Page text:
C’mon, Tim! Wildcard Van Rijthoven ‘rides wave’ into Wimbledon’s last 16

Tennis’s most impossibly glorious streak is somehow still gathering pace. Three weeks ago, 25-year-old Tim van Rijthoven had never won a match on the main ATP tour and was ranked 205 in the world. Now, after rattling off an extraordinary eight-match winning run – including five victories over players in the top 30 – he will face Novak Djokovic in the last 16 of Wimbledon on Sunday. Most likely on Centre Court. No, Tim, you’re not dreaming. Tennis’s Cinderella Man really is coming to the ball.

If William Goldman had pitched something so ridiculous he would have been laughed out of Hollywood. Yet the way Van Rijthoven took out the 22nd seed Nikoloz Basilashvili with a painless, impressive 6-4, 6-3, 6-4 third-round victory suggested he has enough heft – and deft – to give even Djokovic something to think about.

“From the outside it obviously looks like a fairytale because it came out of nowhere,” Van Rijthoven said afterwards, as he tried to sum up what has happened to him in the past three weeks. “It’s basically a sum-up of a lot of hard work, a lot of belief, and eventually very positive vibes going into matches.”

The vibes started when he was given a wildcard to the ‘s-Hertogenbosch tournament in June . It quickly proved to be the tennis equivalent of Willy Wonka’s golden ticket. After winning his opening two matches he then blasted past three players in the top 15 – Félix Auger-Aliassime, Taylor Fritz and Daniil Medvedev – to win his first ATP title.

Soon after, Wimbledon offered him a main draw wildcard and the momentum has continued with him thumping the 15th seed Reilly Opelka in four sets and now Basilashvili with the efficiency of an old pro.

This latest win was again earned off the back of his muscular serve, which whizzed past Basilashvili at an astonishing average speed of 124.6mph – faster even than John Isner’s average against Andy Murray. But a punishing forehand, and a single-handed backhand so classical it could have been taught in ancient Athens, also played their part too. “The serve is working fantastic,” said Van Rijthoven. “I’ve only been broken the last eight matches a couple times. I like to play aggressive, like to play a lot of forehands, and I also like to use my slice. So grass really suits my game.”

As yet another ace found its mark, cries of “C’mon Tim” even rang around Wimbledon for the first time in 15 years. But even Henman in his prime never had this sort of power.

However Basilashvili was complicit in his demise too. The Georgian has made over $8m in prize money, despite having never reached a grand slam quarter-final, because he is a ball-basher who sometimes runs incredibly hot. This, however, was one of his cold days as he smacked 34 unforced errors – to just 13 winners.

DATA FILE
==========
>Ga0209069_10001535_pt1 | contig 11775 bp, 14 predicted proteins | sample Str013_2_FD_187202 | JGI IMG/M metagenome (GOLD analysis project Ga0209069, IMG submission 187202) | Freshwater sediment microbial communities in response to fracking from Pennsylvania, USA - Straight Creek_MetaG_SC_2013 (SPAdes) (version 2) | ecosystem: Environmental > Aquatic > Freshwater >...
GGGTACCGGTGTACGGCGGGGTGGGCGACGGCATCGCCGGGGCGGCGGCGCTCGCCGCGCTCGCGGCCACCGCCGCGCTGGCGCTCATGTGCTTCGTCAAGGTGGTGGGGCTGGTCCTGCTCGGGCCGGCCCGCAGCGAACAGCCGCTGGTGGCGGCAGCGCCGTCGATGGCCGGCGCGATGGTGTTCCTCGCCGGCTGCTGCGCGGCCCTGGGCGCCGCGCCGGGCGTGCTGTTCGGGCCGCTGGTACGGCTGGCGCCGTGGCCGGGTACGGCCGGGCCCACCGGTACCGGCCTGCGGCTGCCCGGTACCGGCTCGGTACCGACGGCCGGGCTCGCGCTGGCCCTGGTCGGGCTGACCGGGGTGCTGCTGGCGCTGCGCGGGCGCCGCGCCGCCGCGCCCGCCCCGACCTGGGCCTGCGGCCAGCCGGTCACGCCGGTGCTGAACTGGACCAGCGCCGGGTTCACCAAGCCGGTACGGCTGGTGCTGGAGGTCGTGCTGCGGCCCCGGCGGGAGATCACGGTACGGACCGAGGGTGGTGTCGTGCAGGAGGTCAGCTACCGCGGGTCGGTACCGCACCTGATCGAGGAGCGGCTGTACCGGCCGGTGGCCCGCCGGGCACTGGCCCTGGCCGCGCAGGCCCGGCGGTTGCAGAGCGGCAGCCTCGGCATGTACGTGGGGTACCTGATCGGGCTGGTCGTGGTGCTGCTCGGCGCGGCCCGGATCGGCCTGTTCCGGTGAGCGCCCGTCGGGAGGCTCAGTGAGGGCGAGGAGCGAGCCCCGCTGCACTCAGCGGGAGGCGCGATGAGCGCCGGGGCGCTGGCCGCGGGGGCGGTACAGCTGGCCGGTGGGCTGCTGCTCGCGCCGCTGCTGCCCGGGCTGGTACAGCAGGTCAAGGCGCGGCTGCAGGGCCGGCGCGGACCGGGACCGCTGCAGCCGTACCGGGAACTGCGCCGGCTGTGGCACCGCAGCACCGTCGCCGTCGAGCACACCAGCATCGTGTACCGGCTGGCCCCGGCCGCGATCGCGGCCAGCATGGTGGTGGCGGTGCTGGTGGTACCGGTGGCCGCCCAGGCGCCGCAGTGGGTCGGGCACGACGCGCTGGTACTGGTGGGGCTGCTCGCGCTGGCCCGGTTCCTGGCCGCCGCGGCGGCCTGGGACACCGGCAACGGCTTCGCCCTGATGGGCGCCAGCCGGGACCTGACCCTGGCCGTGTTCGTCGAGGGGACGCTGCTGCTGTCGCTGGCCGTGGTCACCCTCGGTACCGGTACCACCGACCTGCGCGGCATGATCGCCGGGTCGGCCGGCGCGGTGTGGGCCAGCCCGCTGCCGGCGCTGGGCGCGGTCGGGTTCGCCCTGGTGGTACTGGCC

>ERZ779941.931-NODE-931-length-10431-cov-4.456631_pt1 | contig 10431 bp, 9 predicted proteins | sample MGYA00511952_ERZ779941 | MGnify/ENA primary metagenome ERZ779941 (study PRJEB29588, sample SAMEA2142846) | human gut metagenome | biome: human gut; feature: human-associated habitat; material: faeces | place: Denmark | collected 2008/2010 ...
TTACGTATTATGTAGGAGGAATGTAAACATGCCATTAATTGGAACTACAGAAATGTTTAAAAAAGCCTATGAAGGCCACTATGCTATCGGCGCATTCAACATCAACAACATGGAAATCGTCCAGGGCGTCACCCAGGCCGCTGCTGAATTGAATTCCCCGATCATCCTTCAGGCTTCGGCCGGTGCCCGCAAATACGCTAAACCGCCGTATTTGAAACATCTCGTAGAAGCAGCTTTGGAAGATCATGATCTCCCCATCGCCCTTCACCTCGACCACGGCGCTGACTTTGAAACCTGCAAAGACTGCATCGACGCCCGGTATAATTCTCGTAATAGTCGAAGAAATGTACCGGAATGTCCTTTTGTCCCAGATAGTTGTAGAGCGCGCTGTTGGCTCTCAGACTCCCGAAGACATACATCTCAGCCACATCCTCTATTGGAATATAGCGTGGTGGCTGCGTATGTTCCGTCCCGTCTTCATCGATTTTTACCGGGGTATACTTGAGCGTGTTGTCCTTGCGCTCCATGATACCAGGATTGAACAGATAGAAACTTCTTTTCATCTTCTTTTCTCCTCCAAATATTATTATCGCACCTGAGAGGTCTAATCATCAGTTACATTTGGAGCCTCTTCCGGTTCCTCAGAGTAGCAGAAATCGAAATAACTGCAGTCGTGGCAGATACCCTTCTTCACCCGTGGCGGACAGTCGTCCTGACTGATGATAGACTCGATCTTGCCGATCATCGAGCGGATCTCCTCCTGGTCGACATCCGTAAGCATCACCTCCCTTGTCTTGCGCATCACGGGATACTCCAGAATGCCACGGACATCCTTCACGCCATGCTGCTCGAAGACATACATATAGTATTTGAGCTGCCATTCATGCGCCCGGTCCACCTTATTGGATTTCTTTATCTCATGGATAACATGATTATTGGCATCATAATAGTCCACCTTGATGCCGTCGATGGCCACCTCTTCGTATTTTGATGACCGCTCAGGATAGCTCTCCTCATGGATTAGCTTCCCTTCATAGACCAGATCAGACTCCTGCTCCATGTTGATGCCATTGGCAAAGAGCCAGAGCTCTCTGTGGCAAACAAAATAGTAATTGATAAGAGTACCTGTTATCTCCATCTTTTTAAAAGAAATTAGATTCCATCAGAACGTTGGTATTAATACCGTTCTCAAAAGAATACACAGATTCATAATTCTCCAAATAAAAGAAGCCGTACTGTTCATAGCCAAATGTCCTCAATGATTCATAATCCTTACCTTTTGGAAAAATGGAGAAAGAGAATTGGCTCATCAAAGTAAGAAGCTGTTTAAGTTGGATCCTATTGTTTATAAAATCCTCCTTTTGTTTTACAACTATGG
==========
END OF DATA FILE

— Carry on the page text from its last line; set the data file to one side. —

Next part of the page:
After the Dutchman broke at 4-4 in the first there only ever looked like being one winner. And from then it proved to be largely a rollover for Van Rijthoven, who became only the 11th wildcard to reach the last 16 of Wimbledon in the open era. “I think he’s a very streaky player,” said Van Rijthoven. “Can play very well at times, can also make some mistakes at times. For me it was just about keeping the ball in play, and give him a chance to miss basically.”

So where has this overnight success come from? As the watching Dutch journalists pointed out, Van Rijthoven has always had talent. In 2014 he made it to the quarter-finals of the boys’ singles at Wimbledon before turning professional the following year. But his progress since has been interrupted by three serious injuries – and an understandable loss of confidence.

“It’s been a long one,” he said. “I’ve had my ups and downs, injuries here and there. They took about three years. There were three major injuries. I had a wrist surgery. I had an artery surgery. And I had a golfer’s elbow, which took nine months to heal. I got it while playing tennis. I also struggled mentally. I’m just happy to be in the place I am right now.”

Next up he will play Djokovic – and instead of playing in front of a few hundred people as he did on Court 12 on Friday, it could be closer to 12,000. Not that he sounds overly worried. “Before the tournament started, it was a dream for me to play Djokovic,” he said. “To have that chance and to maybe even play on Centre Court is beautiful and magical.”

And he is not discounting the dream continuing, either. “I go into every match thinking I can win,” he said. “Against Djokovic I’ll go into that match thinking the same.

“I’m just riding the wave right now, see where it ends.” And who can blame him?